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Thursday, December 01, 2005

Seventh Circuit Statistics That Should Shock You (But That Don't Surprise Me)

Anyone who clerks for a federal appeals court these days, but especially for certain circuits (e.g., the Second and the Ninth, where forty percent of the docket is immigration cases), will at some point encounter the joy that is "streamlining" -- the ultra-summary review procedures instituted by former Attorney General Ashcroft for certain immigration appeals from the IJ -- the Immigration Judge -- to the Board of Immigration Appeals (BIA). Sometimes, the BIA, in streamlining, summarily affirms IJ decisions that are literally incomprehensible, leaving the already overworked circuits with even more work to do (assuming, that is, that the petition for review even makes it past a "screening" panel).

But I digress... The reason why I bring this up today is because there's a fascinating new Seventh Circuit Posner opinion in a case in which the audio of the oral argument back in September made the rounds, where the government showed up and defended against an appeal by an alien ordered removed even though, as Judge Posner noted at oral argument, there was no conceivable merit to the government's position -- where the BIA totally, and obviously, messed up. As the opinion recounts:

In the present case, the Board has ordered an alien who is married to a U.S. citizen removed (deported) because he failed to produce a document that was both peripheral to his claim to be allowed to remain in this country by virtue of his marriage and already in the possession of the immigration authorities.

Now, the bigger problem isn't the government's position in this one case; lawyers make mistakes all the time, even government lawyers. The problem is that this (and, by this, I mean cases in which the circuits have to devote significant time to rejecting a truly and objectionably meritless position by the government in immigration appeals) happens all the time, and has become a truly endemic and systematic problem for nearly all of the circuits. As Posner notes:

In the year ending on the date of the argument, different panels of this court reversed the Board of Immigration Appeals in whole or part in a staggering 40 percent of the 136 petitions to review the Board that were resolved on the merits. The corresponding figure, for the 82 civil cases during this period in which the United States was the appellee, was 18 percent. Our criticisms of the Board and of the immigration judges have frequently been severe. [Citing cases; emphasis added]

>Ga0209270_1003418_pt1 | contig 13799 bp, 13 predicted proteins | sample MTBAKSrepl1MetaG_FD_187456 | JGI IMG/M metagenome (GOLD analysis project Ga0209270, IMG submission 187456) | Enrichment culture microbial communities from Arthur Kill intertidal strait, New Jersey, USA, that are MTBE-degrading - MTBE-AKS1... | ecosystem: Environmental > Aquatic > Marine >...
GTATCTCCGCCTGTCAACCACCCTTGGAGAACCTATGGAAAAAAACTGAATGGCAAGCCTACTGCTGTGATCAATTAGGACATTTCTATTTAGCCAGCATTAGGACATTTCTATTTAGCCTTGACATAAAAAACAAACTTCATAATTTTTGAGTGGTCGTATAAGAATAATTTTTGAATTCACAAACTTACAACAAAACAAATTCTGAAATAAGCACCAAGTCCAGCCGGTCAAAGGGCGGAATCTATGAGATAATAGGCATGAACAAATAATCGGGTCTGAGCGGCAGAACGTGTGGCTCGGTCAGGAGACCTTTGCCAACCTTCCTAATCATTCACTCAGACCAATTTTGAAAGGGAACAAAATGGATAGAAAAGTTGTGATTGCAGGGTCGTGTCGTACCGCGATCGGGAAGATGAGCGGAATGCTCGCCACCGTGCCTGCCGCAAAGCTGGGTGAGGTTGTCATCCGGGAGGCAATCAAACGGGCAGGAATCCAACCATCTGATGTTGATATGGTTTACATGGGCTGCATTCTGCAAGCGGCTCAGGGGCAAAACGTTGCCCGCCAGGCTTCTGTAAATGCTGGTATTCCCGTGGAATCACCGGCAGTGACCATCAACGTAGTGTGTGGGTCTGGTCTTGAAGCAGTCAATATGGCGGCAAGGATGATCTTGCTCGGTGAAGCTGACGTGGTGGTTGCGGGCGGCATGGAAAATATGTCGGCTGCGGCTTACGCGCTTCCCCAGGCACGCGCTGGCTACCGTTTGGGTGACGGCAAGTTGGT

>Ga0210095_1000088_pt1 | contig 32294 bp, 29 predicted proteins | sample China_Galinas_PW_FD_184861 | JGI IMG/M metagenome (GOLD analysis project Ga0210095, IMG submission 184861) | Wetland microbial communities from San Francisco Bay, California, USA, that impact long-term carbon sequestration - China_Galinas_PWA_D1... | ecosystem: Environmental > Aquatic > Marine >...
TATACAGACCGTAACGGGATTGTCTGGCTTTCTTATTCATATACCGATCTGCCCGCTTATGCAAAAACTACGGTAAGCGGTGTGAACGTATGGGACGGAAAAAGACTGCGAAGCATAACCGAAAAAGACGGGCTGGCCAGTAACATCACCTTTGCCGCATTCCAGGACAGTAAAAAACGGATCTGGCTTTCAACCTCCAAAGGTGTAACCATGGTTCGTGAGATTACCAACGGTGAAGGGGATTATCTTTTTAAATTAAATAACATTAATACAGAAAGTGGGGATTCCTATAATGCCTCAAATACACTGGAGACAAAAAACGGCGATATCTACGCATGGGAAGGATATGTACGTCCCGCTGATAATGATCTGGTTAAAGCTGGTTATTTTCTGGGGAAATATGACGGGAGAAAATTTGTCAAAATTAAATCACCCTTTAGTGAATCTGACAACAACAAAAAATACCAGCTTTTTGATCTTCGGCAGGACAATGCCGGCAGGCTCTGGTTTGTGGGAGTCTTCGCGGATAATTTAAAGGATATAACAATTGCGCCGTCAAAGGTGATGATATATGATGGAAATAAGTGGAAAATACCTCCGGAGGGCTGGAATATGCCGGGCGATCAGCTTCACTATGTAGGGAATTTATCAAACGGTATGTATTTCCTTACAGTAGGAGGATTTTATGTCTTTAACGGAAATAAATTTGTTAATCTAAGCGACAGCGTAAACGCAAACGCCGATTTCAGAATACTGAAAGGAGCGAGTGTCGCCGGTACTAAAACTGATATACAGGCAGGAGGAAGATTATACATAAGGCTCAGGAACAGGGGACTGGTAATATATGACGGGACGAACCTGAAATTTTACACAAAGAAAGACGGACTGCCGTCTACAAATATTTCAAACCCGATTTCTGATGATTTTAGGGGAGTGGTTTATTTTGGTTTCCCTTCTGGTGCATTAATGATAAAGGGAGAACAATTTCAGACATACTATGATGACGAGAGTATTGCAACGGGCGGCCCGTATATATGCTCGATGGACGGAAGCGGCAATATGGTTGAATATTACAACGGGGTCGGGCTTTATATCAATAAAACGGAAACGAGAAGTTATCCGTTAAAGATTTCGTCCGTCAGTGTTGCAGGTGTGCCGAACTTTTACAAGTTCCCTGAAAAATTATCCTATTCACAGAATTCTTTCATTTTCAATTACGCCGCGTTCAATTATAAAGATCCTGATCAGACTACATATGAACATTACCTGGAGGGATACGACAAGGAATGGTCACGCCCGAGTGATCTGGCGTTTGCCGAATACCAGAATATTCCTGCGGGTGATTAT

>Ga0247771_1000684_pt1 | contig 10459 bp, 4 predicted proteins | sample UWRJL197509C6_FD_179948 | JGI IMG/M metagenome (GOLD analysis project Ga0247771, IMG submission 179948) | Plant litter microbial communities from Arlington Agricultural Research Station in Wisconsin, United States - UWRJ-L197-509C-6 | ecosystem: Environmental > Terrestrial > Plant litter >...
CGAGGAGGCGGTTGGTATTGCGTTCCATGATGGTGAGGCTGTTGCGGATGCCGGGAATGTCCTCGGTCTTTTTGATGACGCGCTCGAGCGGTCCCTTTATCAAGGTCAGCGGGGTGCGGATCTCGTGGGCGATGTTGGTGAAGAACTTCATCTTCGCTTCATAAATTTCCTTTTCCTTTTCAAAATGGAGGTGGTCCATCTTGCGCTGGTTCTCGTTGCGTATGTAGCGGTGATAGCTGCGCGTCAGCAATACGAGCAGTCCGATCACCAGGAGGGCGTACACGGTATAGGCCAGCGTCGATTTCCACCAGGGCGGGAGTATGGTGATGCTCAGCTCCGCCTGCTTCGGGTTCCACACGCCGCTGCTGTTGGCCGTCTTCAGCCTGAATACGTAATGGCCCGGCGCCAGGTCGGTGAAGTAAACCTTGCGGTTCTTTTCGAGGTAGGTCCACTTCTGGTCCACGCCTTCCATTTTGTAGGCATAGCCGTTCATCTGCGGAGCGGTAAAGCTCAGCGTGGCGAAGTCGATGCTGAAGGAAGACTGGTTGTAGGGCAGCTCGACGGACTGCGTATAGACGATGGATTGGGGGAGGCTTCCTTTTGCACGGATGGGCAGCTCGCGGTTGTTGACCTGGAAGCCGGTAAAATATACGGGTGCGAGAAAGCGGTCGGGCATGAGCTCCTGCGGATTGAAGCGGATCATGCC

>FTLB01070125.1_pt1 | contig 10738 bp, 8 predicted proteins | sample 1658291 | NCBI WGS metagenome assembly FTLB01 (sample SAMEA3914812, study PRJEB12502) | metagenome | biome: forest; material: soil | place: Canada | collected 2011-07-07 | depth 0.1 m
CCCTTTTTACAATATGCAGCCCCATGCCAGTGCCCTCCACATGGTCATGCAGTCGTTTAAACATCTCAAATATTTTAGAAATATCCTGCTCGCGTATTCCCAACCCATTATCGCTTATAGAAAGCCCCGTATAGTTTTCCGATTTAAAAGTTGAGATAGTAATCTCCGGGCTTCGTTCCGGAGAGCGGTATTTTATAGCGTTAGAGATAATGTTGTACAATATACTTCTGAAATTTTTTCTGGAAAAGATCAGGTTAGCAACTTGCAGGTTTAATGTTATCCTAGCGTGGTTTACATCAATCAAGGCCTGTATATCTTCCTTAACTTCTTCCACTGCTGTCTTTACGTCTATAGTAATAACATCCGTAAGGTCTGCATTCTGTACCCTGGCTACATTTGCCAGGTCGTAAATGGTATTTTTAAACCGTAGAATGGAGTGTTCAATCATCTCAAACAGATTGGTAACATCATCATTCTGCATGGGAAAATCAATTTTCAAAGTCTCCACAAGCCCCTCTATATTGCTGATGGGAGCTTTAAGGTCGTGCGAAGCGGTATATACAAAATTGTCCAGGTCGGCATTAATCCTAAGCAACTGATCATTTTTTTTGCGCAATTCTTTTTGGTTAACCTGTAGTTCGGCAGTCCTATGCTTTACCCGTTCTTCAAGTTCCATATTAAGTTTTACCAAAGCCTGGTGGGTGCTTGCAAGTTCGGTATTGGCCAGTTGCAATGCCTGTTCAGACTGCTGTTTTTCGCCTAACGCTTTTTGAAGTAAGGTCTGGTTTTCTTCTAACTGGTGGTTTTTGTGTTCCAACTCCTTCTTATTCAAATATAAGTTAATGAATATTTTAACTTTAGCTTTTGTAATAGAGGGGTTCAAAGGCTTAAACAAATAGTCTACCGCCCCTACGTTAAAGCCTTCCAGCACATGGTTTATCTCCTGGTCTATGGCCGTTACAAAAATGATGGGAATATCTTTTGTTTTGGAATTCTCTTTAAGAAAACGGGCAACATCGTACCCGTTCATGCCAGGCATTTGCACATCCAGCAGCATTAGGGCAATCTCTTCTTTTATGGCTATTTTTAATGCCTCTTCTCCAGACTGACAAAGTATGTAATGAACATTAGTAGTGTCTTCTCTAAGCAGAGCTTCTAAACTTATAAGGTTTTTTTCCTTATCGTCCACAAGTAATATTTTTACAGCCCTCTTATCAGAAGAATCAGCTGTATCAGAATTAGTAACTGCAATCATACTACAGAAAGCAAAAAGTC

Forty percent! I imagine the figures are at least as high, if not more so, in the Second and Ninth Circuits... Short of the Supreme Court, which self-selects cases likely to be overturned anyway, I'd be shocked to find any other class of cases in which the reversal rate is even close to that high in any other federal appeals court in the country.

Say what you will about the merits of streamlining, but this is a different problem: Streamlined or not, it seems clear to me, if only from actual experience, that the circuits are spending way too much time and energy reversing largely, if not completely, meritless administrative decisions in immigration cases, whether by the BIA or by the IJ, when the BIA streamlines. Given the ever-pressing debate over the proper allocation of judicial resources, the increasingly tightening budgets of the federal courts, and the ridiculously high error rate in these cases, I can't say it any better than Judge Posner did:

All that is clear is that it cannot be in the interest of the immigration authorities, the taxpayer, the federal judiciary, or citizens concerned with the effective enforcement of the nation’s immigration laws for removal orders to be routinely nullified by the courts, and that the power of correction lies in the Department of Homeland Security, which prosecutes removal cases, and the Department of Justice, which adjudicates them in its Immigration Court and Board of Immigration Appeals.


Posted by Steve Vladeck on December 1, 2005 at 12:59 PM in Constitutional thoughts, Steve Vladeck | Permalink


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Tracked on Dec 1, 2005 7:27:03 PM